Why a Disciple-Making Culture


Winfield Bevins in Multiplying Disciples, What Movements Can Teach Us about Discipleship states that The Celtic Movement, The Moravian Movement, and The Methodist Movement were all multiplying discipleship movements. Chi Alpha is a discipleship movement and sees disciple-making to be a deliberate and specific process by which growing or mature Christians assist in the spiritual growth of younger Christians in the context of personal relationship. It is this essential ingredient of relationship which makes disciple-making different from the modern concept of education. Disciple-making is the act of reproducing followers of Jesus Christ. Multiplying discipleship movements distinguish between addition and multiplication illustrated by contrasting what a gifted evangelist with an international reputation would accomplish if 1000 persons gave their lives to Christ every night for one year. It would take him over 10,000 years to win the entire world for Christ. If a disciple-maker won one person each year and trained that person to win one other person each year, it would take only 32 years to win the whole world. Discipleship is not complete until each disciple is released to in turn disciple others; one maturing believer reproducing other maturing believers, to the degree that they are also able to reproduce maturing believers.
David Watson, in his book, Called and Committed, World Changing Discipleship, explained that Jesus’s disciples were to make disciples who would make disciples, ad infinitum . . . a disciple is a follower. A Christian disciple has committed himself/herself to Christ, to walking Christ’s way, and living Christ’s life, and to sharing Christ’s love and truth with others.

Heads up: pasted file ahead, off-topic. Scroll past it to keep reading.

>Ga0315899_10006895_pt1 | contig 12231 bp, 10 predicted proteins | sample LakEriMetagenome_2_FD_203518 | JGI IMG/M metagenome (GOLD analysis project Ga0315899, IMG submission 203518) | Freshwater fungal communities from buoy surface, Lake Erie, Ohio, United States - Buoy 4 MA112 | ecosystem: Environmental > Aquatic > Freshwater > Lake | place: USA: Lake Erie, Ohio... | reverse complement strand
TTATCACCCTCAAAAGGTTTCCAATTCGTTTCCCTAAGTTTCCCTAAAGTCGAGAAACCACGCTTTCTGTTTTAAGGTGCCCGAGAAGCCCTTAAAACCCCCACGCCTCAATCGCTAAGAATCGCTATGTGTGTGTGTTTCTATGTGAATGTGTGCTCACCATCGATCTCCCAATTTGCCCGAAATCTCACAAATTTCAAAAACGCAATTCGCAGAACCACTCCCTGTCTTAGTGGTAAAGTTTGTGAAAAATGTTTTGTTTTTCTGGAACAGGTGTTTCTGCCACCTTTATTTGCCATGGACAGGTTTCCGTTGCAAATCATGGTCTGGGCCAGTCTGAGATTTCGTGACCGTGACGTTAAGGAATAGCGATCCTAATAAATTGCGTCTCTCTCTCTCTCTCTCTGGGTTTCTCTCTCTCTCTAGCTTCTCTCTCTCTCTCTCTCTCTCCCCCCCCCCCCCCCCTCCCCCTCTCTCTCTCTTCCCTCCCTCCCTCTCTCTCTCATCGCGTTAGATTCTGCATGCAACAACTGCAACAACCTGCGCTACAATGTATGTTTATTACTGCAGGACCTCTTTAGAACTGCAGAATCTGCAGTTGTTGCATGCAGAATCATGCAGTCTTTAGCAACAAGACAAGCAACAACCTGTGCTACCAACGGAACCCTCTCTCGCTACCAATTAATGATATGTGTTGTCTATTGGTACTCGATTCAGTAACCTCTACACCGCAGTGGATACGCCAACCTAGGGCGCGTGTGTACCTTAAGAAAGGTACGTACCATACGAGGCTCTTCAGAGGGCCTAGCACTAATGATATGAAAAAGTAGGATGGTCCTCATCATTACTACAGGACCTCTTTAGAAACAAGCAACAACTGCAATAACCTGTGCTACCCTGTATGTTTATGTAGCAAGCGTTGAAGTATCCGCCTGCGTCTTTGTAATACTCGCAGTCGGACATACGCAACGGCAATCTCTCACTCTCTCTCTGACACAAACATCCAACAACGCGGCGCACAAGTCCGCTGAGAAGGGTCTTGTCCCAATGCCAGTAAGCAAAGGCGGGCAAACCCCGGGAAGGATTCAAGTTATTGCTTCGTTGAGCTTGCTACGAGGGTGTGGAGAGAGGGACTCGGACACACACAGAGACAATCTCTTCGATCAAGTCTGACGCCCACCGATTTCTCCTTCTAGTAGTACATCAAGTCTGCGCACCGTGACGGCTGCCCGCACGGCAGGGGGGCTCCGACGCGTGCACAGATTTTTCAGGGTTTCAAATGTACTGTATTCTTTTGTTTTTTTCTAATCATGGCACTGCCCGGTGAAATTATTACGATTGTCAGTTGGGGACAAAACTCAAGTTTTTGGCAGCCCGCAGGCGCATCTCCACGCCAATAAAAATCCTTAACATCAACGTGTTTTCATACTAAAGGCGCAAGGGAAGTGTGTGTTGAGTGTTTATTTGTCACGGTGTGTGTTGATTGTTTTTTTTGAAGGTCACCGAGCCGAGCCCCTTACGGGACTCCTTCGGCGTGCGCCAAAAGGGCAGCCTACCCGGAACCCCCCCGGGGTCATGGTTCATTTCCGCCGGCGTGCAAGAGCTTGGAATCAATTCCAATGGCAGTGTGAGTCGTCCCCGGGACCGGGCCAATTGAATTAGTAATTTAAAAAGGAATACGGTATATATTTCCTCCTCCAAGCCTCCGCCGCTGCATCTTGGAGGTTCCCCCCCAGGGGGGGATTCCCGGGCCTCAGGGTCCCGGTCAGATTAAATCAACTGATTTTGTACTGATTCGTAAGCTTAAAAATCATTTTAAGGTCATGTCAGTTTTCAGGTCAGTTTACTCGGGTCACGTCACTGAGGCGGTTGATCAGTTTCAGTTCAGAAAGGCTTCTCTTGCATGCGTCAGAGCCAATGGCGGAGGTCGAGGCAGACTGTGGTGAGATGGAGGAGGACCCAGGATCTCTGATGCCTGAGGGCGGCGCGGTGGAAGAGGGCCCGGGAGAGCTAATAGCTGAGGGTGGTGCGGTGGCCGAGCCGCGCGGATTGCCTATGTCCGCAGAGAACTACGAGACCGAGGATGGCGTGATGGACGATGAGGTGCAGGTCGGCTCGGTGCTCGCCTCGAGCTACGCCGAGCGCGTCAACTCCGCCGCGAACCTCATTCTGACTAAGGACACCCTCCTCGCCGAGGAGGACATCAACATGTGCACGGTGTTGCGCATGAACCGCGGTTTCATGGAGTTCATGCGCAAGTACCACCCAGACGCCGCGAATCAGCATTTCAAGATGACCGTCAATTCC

Chi Alpha takes the disciple-making mandate in Matthew 28 as essential to our mission on campus. This discipleship culture understands that discipleship results in a complete submission to the Lordship of Christ, life transformation into conformity to Christ, and ministry reproduction.
The movements noted above all utilized of small groups in disciple-making, and this is why these movements advanced the work of Christ in the world. Bobby Harrington, executive director of Discipleship.org offers characteristics, if not, insights, into disciple-making cultures that we can apply as we reflect on our own ministries.

1. Disciple making is motivated by a loving, deep concern for people lost without salvation in Jesus. 

2. Disciple making is the core mission and foundation of the church (campus ministry) and everything the church (campus ministry) does. 

3. Every decision made and every dollar spent passes through the filter: How does this help us to make disciples? 

4. Praying and fasting are significantly entrenched—it happens a couple of times a week and it is intensified in special seasons—asking for God to empower the mission of reaching as many as possible. 

5. Almost everyone has been mobilized to the mission of making disciples. 

6. Church(campus) leaders are focused on continual coaching and sustaining the disciple-making groups, classes, and bands. 

7. There is joyful expectation that everyone a) obeys all of Jesus’ commands and b) joins the mission.

8. Everyone understands the mission and method to be used. 

9. A disciple-making movement regularly results in new church plants, (or in our situation multiplying XA on new campuses, pioneering XA groups). 

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